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GRI and ESRS: Learning to cook with some new ingredients

It may be a slightly different recipe, but you’re already handling the main ingredients and know your way around the ESG kitchen. Make the most of the alignment of the GRI Standards and ESRS to ensure your sustainability statement represents your company’s signature dish, rather than a compliant bland bowl full of lukewarm disclosures.

Setting the table for success

In a significant step towards reducing the reporting burden for Europe’s business community and harmonising sustainability reporting standards, EFRAG and the GRI have made great strides to enhance the interoperability between the European Sustainability Reporting Standards (ESRS) and the GRI Standards, where core concepts and disclosures are now fully or closely aligned.

Their recent cooperation agreement reassures GRI reporters that they’ll be well prepared for the upcoming ESRS requirements – as mandated by the CSRD – and can seamlessly integrate them into existing processes. However, ensuring a transition rather than a do-over when tackling your sustainability statement means understanding both the interplay between GRI and ESRS and the right steps to take.

5 tips for delectable ESRS reporting

1. Take stock with your double materiality assessment

The ESRS has the same definition for impact materiality as GRI uses, describing actual and potential negative impacts on the environment and people, and highlighting the severity as determined by scope, scale and irremediable character. Furthermore, the ESRS includes financial materiality, assessing how the financial effects of ESG issues impact value creation at your specific organisation. 

This double materiality assessment (DMA) as defined by the CSRD is the perfect departure point for your transition to ESRS reporting, and with a GRI impact assessment under your belt, you’re already halfway there. The DMA is key to determining which ESRS disclosure requirements and data points you must report on and may report on to correctly complete your required ESRS disclosures.

2. Ditch the double work – be smart when re-mapping topics

So you’ve previously done a DMA but the material topic names don’t match? Don’t panic! The ESRS guidance clearly states that you are not required to have your material topic names in alignment with ESRS topics – either in the materiality determination or reporting phases. Only the ESRS disclosures matter, for example, your own selected topic name “Employee wellbeing” may include ESRS disclosures for health and safety.

Use EFRAG’s comprehensive list of data points as the go-to technical resource to identify and map your ESRS disclosures. The GRI and EFRAG collaboration has also launched their draft GRI-ESRS Interoperability Index, a mapping tool of the disclosures from both standards to simplify the process for reporting companies making the transition.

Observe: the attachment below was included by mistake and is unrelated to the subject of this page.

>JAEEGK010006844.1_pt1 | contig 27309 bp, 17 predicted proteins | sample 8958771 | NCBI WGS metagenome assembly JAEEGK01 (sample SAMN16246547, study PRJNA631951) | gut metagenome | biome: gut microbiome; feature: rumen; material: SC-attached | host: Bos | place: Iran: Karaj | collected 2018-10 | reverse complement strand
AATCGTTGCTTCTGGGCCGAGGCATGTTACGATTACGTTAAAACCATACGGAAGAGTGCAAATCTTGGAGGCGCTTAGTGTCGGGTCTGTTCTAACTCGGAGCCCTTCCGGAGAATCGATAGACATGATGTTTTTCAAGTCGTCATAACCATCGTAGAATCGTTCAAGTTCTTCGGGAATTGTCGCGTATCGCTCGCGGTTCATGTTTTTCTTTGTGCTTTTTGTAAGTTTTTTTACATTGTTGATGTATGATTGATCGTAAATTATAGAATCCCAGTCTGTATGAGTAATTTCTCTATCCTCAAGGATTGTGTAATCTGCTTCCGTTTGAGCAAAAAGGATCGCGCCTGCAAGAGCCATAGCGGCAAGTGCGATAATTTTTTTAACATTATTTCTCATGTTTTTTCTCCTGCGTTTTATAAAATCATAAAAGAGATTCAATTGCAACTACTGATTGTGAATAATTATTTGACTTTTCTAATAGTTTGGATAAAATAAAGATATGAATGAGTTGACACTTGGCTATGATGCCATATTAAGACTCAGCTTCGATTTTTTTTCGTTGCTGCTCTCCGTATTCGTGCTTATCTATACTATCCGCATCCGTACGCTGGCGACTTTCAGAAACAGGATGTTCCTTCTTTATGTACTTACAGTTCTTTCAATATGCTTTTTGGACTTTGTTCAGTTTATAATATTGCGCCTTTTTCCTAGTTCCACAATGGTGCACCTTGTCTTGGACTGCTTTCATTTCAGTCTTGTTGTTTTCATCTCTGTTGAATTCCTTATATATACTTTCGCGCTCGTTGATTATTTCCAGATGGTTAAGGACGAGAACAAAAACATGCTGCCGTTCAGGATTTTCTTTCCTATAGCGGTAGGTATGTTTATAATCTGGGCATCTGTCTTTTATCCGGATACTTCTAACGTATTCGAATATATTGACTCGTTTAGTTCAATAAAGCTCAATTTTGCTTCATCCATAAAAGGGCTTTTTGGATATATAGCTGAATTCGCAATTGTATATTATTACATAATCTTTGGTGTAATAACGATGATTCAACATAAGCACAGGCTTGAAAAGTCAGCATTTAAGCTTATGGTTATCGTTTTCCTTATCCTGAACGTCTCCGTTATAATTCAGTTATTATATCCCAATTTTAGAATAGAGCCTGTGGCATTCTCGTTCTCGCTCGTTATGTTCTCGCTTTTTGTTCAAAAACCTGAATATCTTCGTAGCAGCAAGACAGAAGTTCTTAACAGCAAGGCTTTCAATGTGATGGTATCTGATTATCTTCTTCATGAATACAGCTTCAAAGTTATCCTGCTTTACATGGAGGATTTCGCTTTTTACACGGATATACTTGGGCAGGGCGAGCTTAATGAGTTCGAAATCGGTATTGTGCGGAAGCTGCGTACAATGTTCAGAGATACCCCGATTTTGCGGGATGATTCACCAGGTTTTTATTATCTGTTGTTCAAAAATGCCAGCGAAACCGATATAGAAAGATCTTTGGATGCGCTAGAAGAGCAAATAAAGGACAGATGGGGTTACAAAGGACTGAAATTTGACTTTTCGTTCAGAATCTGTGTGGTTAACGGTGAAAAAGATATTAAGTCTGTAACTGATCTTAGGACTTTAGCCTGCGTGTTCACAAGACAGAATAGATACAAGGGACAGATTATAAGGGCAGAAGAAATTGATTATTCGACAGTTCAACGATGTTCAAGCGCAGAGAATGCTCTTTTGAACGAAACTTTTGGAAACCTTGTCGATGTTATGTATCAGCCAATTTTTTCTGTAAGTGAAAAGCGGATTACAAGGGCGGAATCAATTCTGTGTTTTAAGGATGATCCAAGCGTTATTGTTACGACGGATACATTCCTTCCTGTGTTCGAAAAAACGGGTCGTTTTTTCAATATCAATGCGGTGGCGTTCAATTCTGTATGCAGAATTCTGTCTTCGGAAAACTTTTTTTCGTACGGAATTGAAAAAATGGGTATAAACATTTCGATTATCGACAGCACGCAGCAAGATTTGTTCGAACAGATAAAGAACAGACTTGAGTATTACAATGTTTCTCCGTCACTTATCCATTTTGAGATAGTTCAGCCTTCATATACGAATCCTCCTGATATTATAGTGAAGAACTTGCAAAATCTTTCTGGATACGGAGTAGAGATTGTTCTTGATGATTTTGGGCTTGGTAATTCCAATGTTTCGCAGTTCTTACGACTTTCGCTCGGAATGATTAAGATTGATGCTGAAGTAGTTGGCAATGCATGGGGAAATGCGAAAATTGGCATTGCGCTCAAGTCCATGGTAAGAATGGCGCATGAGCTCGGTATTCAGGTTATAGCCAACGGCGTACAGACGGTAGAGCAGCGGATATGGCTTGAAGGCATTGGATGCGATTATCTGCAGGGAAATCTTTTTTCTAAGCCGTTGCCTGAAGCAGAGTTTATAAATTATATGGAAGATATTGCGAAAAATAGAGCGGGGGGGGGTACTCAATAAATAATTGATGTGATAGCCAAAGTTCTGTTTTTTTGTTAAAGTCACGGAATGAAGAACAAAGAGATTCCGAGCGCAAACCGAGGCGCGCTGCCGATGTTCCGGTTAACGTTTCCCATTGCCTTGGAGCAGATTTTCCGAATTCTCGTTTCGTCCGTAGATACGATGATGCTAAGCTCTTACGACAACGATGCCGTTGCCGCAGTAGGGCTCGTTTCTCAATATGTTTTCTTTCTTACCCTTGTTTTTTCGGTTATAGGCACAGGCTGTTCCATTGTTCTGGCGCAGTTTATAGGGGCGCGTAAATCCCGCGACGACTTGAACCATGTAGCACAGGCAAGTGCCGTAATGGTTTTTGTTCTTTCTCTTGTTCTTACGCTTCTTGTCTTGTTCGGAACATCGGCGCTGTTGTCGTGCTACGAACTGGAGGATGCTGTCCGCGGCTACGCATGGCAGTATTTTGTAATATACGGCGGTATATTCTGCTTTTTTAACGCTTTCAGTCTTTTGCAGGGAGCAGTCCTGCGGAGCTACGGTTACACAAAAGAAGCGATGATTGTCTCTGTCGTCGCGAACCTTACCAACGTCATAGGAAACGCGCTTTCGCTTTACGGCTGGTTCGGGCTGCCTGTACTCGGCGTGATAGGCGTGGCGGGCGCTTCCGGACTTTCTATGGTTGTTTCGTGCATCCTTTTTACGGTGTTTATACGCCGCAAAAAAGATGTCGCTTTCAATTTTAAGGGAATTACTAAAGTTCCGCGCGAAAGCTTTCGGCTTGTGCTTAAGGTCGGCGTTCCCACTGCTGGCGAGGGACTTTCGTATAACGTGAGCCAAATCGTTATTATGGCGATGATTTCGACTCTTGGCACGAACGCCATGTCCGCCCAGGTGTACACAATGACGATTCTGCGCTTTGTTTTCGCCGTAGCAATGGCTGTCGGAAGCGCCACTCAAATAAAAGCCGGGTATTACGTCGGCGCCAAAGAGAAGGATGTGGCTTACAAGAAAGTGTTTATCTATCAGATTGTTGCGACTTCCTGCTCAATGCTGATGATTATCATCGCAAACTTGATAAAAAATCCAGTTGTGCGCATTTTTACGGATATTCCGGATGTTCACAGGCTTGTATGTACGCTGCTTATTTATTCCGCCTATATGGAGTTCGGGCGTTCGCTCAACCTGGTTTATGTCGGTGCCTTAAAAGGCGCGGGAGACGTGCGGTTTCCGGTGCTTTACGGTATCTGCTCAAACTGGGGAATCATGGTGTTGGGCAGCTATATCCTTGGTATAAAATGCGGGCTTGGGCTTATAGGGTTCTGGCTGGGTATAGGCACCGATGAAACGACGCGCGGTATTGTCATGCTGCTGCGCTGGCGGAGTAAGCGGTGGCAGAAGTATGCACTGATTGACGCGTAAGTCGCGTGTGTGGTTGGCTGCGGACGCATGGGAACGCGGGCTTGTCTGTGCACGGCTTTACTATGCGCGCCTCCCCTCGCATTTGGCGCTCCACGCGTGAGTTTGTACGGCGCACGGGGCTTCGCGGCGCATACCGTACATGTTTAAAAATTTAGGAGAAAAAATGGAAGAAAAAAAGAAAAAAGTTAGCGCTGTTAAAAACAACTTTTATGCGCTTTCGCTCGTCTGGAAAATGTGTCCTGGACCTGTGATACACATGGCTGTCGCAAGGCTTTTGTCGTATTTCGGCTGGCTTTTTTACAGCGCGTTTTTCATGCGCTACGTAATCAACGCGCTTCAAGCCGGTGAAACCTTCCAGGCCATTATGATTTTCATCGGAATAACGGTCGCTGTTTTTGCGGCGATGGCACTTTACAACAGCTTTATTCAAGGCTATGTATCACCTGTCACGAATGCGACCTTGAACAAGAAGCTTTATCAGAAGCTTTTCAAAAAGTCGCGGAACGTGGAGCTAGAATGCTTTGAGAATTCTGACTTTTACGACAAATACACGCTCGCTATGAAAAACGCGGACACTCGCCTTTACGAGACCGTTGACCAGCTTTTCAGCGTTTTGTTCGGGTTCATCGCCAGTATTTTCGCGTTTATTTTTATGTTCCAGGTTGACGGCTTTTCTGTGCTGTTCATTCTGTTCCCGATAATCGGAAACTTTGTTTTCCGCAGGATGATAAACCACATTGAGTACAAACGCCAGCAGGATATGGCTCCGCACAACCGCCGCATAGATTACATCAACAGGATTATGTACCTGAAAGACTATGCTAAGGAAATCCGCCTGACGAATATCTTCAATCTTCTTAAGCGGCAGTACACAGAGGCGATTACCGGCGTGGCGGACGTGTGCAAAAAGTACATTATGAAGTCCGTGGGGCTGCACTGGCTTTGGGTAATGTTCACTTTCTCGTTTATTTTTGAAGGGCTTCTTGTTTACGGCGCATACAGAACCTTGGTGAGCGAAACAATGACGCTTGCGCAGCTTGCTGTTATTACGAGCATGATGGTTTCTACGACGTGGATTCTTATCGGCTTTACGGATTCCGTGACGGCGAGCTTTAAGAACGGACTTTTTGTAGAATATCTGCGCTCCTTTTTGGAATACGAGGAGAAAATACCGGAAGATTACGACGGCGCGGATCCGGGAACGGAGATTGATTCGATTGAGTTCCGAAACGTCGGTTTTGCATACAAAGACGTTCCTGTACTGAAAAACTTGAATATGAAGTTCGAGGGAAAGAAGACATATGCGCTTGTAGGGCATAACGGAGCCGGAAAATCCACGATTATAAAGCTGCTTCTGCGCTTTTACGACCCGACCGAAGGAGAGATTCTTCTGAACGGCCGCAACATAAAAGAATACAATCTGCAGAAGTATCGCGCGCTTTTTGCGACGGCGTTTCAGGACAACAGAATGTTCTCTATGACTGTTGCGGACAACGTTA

3. Spice up your sustainability statement 

Perfecting a signature dish is a learning process, so why not include your ESRS sustainability statement within your next Annual Report? This serves as a welcome taste test of what is to come and is an achievable step towards full compliance in the following year. 

After determining the material topics for reporting through your DMA, you can structure your report in line with the ESRS recommendations provided. It doesn’t have to follow the application requirements perfectly the first time around, and you gain key learnings and a sense for how the process works.

“When making ESRS disclosures, ensure there is a consistent narrative linking the information to your core business strategy.”

– Calum Revfem, Director of Reporting at Position Green

4. Upskill your kitchen crew

The larger project team that is required for producing integrated reporting can create an ownership challenge. There needs to be clear project ownership within each team – i.e. within risk, strategy, communications and sustainability. It’s important that the relevant teams within the business are engaged early, understand what exactly is being baked, and are upskilled to own and deliver on their part of the process. For example, the CFO and the Head of Sustainability will need to ensure the project teams can speak both the finance language and sustainability language required in ESRS reporting. Targeted training of key personnel can ensure a fully streamlined process – from data entry through to embedded strategy.

5. Don’t let the compliance burden overcook your next report

Sustainability reporting should not be viewed as a check-box compliance exercise. Rather, it should be seen as a conduit to creating value for your organization. The priority is to produce a readable, engaging report that showcases your company’s unique sustainability flavor and whets the appetite of a wide range of investors and stakeholders. By making an informed selection of disclosures, you can integrate some new ingredients that will truly elevate your signature dish. Harness the potential of your sustainability statement to achieve long-term impact beyond compliance.

How can Position Green help?

Position Green provides ESRS software and advisory expertise to support your company throughout the data collection and reporting process – from identifying and disclosing your material impacts, risks and opportunities through to setting targets and metrics. As a trusted partner, we help you streamline the collection, analysis and reporting of high-quality data while making sense of the standard for your specific industry and business structure.

calum revfem

Calum Revfem


Position Green

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